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Article: High-dose radiation improved local tumor control and overall survival in patients with inoperable/unresectable non-small-cell lung cancer: Long-term results of a radiation dose escalation study

TitleHigh-dose radiation improved local tumor control and overall survival in patients with inoperable/unresectable non-small-cell lung cancer: Long-term results of a radiation dose escalation study
Authors
KeywordsHigh dose
Local control
Non-small-cell lung cancer
Survival
Three-dimensional conformal radiation therapy
Issue Date2005
Citation
International Journal of Radiation Oncology Biology Physics, 2005, v. 63, n. 2, p. 324-333 How to Cite?
AbstractPurpose: To determine whether high-dose radiation leads to improved outcomes in patients with non-small-cell lung cancer (NSCLC). Methods and Materials: This analysis included 106 patients with newly diagnosed or recurrent Stages I-III NSCLC, treated with 63-103 Gy in 2.1-Gy fractions, using three-dimensional conformal radiation therapy (3D-CRT) per a dose escalation trial. Targets included the primary tumor and any lymph nodes <1 cm, without intentionally including negative nodal regions. Nineteen percent of patients (20/106) received neoadjuvant chemotherapy. Patient, tumor, and treatment factors were evaluated for association with outcomes. Estimated median follow-up was 8.5 years. Results: Median survival was 19 months, and 5-year overall survival (OS) was 13%. Multivariate analysis revealed weight loss (p = 0.011) and radiation dose (p = 0.0006) were significant predictors for OS. The 5-year OS was 4%, 22%, and 28% for patients receiving 63-69, 74-84, and 92-103 Gy, respectively. Although presence of nodal disease was negatively associated with locoregional control under univariate analysis, radiation dose was the only significant predictor when multiple variables were included (p = 0.015). The 5-year control rate was 12%, 35%, and 49% for 63-69, 74-84, and 92-103 Gy, respectively. Conclusions: Higher dose radiation is associated with improved outcomes in patients with NSCLC treated in the range of 63-103 Gy. © 2005 Elsevier Inc.
Persistent Identifierhttp://hdl.handle.net/10722/266844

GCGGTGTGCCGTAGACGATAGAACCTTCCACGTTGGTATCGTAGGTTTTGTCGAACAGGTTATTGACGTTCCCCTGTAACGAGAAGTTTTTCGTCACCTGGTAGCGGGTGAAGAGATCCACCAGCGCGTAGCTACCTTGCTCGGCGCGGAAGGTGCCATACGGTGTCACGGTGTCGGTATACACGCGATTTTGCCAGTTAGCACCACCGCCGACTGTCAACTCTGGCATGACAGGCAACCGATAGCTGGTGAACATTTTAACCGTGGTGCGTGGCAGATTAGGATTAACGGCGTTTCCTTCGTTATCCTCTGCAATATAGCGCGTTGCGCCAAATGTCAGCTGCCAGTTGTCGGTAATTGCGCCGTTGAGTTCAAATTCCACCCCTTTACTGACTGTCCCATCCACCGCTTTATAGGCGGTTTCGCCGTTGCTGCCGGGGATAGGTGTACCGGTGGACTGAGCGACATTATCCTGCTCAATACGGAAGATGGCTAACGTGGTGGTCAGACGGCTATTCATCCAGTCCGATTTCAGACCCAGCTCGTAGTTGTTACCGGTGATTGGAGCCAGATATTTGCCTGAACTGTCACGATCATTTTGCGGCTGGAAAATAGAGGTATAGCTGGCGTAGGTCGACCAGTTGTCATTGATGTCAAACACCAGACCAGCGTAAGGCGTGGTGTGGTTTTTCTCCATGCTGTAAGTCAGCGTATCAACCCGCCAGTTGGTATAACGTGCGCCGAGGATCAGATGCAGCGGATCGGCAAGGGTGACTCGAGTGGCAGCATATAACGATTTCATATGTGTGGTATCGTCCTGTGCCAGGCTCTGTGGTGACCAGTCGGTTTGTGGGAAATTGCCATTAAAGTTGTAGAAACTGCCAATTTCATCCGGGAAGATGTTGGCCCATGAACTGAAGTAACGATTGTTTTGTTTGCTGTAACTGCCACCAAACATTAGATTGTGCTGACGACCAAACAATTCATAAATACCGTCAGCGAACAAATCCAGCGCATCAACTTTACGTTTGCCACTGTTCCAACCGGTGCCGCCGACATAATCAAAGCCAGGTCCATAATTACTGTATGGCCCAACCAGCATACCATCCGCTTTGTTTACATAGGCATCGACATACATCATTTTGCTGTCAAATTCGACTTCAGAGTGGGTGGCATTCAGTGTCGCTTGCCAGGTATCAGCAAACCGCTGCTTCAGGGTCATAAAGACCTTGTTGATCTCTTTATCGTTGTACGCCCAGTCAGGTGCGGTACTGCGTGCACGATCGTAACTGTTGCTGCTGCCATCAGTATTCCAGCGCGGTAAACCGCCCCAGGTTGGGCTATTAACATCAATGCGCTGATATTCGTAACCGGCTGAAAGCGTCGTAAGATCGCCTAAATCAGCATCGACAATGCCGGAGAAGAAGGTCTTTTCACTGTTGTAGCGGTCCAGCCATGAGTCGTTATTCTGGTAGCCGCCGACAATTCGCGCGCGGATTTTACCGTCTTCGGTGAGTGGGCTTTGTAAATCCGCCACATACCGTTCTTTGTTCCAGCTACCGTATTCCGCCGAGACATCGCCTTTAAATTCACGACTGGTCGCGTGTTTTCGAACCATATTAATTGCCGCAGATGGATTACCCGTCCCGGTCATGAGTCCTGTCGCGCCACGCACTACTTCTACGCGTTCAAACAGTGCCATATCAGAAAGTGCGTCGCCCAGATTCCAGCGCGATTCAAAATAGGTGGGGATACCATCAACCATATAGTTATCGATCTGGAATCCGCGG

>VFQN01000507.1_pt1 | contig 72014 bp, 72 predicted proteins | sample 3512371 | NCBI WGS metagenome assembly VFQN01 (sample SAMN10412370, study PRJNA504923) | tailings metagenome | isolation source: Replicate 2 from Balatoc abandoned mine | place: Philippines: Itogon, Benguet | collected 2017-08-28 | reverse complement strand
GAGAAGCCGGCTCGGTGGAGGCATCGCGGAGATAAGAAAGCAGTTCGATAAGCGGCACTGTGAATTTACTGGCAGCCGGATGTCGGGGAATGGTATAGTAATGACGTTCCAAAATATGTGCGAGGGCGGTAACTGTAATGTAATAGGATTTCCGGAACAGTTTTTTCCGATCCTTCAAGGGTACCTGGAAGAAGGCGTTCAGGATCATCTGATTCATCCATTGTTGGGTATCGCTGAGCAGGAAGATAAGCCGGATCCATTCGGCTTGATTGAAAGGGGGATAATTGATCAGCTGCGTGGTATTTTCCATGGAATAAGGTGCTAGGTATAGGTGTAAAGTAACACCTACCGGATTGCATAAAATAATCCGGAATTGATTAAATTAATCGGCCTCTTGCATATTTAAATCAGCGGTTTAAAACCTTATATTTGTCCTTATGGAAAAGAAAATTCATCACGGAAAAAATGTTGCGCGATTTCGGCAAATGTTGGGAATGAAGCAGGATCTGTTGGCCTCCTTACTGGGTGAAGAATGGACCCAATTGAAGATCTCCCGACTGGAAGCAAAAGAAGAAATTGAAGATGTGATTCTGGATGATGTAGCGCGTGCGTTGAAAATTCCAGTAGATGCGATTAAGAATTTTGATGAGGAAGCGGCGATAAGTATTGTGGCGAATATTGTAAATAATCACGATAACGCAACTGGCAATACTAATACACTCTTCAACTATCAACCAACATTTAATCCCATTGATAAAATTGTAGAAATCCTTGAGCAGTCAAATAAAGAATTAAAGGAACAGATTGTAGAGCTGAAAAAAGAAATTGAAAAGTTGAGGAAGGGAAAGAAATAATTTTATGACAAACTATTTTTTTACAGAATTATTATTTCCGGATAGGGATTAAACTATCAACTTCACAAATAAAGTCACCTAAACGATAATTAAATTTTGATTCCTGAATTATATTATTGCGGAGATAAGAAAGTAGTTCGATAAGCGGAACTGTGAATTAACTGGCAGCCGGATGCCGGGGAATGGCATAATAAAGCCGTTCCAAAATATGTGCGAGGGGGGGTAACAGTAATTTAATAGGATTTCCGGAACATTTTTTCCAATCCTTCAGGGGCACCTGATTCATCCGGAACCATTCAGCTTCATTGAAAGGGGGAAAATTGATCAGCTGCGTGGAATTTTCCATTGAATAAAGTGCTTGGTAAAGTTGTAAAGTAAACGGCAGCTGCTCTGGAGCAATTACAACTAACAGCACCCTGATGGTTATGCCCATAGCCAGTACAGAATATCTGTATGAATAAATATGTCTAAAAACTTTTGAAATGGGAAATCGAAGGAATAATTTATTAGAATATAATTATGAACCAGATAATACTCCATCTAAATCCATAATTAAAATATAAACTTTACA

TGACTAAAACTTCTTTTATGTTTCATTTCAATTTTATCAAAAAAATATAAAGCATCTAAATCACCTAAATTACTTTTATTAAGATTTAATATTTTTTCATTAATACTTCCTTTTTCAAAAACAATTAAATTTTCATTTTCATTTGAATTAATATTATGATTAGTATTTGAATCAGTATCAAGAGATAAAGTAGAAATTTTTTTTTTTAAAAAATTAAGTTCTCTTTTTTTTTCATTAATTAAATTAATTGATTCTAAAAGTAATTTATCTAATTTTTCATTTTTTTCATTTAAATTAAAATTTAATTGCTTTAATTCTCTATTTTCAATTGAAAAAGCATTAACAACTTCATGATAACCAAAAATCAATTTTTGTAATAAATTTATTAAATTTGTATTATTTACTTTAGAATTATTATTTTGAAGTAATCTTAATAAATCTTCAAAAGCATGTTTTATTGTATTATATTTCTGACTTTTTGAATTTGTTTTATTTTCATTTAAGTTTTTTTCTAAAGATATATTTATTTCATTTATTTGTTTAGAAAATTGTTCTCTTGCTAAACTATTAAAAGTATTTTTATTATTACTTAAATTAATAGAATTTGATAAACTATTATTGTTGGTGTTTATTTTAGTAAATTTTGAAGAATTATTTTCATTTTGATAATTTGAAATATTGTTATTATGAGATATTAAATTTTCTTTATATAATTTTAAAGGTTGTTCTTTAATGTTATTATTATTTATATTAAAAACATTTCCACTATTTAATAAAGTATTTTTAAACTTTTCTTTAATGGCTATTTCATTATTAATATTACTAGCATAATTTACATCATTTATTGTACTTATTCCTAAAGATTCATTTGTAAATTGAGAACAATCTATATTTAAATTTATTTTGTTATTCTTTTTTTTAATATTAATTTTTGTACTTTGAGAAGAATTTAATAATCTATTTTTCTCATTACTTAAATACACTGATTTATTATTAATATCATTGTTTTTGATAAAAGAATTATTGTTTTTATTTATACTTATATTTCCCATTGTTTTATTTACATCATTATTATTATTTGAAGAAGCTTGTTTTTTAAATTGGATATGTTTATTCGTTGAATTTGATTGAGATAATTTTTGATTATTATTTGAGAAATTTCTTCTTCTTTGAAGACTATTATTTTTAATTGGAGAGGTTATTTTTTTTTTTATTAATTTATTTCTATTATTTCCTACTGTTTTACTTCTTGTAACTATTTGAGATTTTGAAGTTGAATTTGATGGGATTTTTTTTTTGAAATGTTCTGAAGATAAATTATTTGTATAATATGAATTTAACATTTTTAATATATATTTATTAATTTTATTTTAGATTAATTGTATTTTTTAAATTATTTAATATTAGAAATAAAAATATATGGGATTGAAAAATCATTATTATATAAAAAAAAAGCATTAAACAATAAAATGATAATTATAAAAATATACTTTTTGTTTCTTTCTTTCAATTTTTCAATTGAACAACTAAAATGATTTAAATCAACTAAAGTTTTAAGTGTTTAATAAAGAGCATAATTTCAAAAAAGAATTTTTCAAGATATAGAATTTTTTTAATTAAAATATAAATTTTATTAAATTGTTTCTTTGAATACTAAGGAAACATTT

ISSN
2020 Impact Factor: 7.038
2020 SCImago Journal Rankings: 2.117
ISI Accession Number ID

 

DC FieldValueLanguage
dc.contributor.authorKong, Feng Ming-
dc.contributor.authorTen Haken, Randall K.-
dc.contributor.authorSchipper, Matthew J.-
dc.contributor.authorSullivan, Molly A.-
dc.contributor.authorChen, Ming-
dc.contributor.authorLopez, Carlos-
dc.contributor.authorKalemkerian, Gregory P.-
dc.contributor.authorHayman, James A.-
dc.date.accessioned2019-01-31T07:19:46Z-
dc.date.available2019-01-31T07:19:46Z-
dc.date.issued2005-
dc.identifier.citationInternational Journal of Radiation Oncology Biology Physics, 2005, v. 63, n. 2, p. 324-333-
dc.identifier.issn0360-3016-
dc.identifier.urihttp://hdl.handle.net/10722/266844-
dc.description.abstractPurpose: To determine whether high-dose radiation leads to improved outcomes in patients with non-small-cell lung cancer (NSCLC). Methods and Materials: This analysis included 106 patients with newly diagnosed or recurrent Stages I-III NSCLC, treated with 63-103 Gy in 2.1-Gy fractions, using three-dimensional conformal radiation therapy (3D-CRT) per a dose escalation trial. Targets included the primary tumor and any lymph nodes <1 cm, without intentionally including negative nodal regions. Nineteen percent of patients (20/106) received neoadjuvant chemotherapy. Patient, tumor, and treatment factors were evaluated for association with outcomes. Estimated median follow-up was 8.5 years. Results: Median survival was 19 months, and 5-year overall survival (OS) was 13%. Multivariate analysis revealed weight loss (p = 0.011) and radiation dose (p = 0.0006) were significant predictors for OS. The 5-year OS was 4%, 22%, and 28% for patients receiving 63-69, 74-84, and 92-103 Gy, respectively. Although presence of nodal disease was negatively associated with locoregional control under univariate analysis, radiation dose was the only significant predictor when multiple variables were included (p = 0.015). The 5-year control rate was 12%, 35%, and 49% for 63-69, 74-84, and 92-103 Gy, respectively. Conclusions: Higher dose radiation is associated with improved outcomes in patients with NSCLC treated in the range of 63-103 Gy. © 2005 Elsevier Inc.-
dc.languageeng-
dc.relation.ispartofInternational Journal of Radiation Oncology Biology Physics-
dc.subjectHigh dose-
dc.subjectLocal control-
dc.subjectNon-small-cell lung cancer-
dc.subjectSurvival-
dc.subjectThree-dimensional conformal radiation therapy-
dc.titleHigh-dose radiation improved local tumor control and overall survival in patients with inoperable/unresectable non-small-cell lung cancer: Long-term results of a radiation dose escalation study-
dc.typeArticle-
dc.description.naturelink_to_subscribed_fulltext-
dc.identifier.doi10.1016/j.ijrobp.2005.02.010-
dc.identifier.pmid16168827-
dc.identifier.scopuseid_2-s2.0-24944432301-
dc.identifier.volume63-
dc.identifier.issue2-
dc.identifier.spage324-
dc.identifier.epage333-
dc.identifier.isiWOS:000232083700003-
dc.identifier.issnl0360-3016-

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